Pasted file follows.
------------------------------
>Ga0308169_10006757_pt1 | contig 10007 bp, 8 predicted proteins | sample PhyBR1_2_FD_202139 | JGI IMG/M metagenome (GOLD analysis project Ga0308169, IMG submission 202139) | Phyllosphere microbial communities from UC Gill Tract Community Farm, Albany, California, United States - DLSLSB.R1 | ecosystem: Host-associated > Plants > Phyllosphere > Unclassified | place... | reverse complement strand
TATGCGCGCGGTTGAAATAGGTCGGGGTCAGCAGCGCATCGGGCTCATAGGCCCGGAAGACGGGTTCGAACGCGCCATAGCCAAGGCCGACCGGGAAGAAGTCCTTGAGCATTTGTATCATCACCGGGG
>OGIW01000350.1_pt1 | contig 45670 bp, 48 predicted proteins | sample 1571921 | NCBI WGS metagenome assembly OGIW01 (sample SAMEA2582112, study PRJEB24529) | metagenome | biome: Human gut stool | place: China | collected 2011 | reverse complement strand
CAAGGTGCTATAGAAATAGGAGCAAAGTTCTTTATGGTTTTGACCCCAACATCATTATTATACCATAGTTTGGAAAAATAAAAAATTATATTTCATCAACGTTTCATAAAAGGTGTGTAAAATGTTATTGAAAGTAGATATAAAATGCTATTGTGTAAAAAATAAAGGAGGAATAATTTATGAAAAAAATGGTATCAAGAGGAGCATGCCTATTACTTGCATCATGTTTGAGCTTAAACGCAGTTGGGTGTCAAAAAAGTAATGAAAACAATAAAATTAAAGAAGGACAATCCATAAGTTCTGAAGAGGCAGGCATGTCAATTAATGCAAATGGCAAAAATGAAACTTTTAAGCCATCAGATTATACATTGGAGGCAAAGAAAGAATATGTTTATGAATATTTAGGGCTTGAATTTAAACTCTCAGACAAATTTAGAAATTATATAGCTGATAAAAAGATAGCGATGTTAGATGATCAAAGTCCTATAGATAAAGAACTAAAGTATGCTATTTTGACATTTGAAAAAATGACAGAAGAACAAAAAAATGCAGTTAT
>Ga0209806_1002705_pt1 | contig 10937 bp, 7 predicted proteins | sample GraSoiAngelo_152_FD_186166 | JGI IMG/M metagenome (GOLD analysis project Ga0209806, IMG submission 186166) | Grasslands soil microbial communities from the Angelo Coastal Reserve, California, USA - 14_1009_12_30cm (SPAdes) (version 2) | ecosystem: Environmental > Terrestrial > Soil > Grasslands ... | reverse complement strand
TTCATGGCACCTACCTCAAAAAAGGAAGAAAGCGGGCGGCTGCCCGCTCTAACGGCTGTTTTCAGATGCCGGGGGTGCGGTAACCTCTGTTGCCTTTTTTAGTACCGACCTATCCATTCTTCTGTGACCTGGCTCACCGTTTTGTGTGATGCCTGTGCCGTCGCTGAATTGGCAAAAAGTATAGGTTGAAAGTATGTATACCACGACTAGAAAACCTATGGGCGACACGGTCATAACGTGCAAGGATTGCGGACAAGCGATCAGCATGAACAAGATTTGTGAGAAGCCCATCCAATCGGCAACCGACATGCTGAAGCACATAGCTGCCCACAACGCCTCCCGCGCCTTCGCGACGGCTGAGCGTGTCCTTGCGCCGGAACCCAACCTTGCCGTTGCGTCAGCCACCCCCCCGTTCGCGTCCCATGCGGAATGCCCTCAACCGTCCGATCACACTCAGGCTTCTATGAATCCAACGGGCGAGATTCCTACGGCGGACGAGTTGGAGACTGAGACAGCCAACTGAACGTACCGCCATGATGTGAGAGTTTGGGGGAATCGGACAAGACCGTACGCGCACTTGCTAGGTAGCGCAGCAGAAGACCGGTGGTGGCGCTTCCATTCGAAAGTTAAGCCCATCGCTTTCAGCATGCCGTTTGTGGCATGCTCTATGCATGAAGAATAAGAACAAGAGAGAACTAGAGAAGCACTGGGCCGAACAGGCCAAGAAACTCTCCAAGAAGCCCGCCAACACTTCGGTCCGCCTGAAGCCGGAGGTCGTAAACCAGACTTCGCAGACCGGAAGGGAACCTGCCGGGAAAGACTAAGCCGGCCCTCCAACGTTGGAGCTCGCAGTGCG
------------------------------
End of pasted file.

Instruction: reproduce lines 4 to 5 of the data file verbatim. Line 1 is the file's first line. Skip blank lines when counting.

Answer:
CAAGGTGCTATAGAAATAGGAGCAAAGTTCTTTATGGTTTTGACCCCAACATCATTATTATACCATAGTTTGGAAAAATAAAAAATTATATTTCATCAACGTTTCATAAAAGGTGTGTAAAATGTTATTGAAAGTAGATATAAAATGCTATTGTGTAAAAAATAAAGGAGGAATAATTTATGAAAAAAATGGTATCAAGAGGAGCATGCCTATTACTTGCATCATGTTTGAGCTTAAACGCAGTTGGGTGTCAAAAAAGTAATGAAAACAATAAAATTAAAGAAGGACAATCCATAAGTTCTGAAGAGGCAGGCATGTCAATTAATGCAAATGGCAAAAATGAAACTTTTAAGCCATCAGATTATACATTGGAGGCAAAGAAAGAATATGTTTATGAATATTTAGGGCTTGAATTTAAACTCTCAGACAAATTTAGAAATTATATAGCTGATAAAAAGATAGCGATGTTAGATGATCAAAGTCCTATAGATAAAGAACTAAAGTATGCTATTTTGACATTTGAAAAAATGACAGAAGAACAAAAAAATGCAGTTAT
>Ga0209806_1002705_pt1 | contig 10937 bp, 7 predicted proteins | sample GraSoiAngelo_152_FD_186166 | JGI IMG/M metagenome (GOLD analysis project Ga0209806, IMG submission 186166) | Grasslands soil microbial communities from the Angelo Coastal Reserve, California, USA - 14_1009_12_30cm (SPAdes) (version 2) | ecosystem: Environmental > Terrestrial > Soil > Grasslands ... | reverse complement strand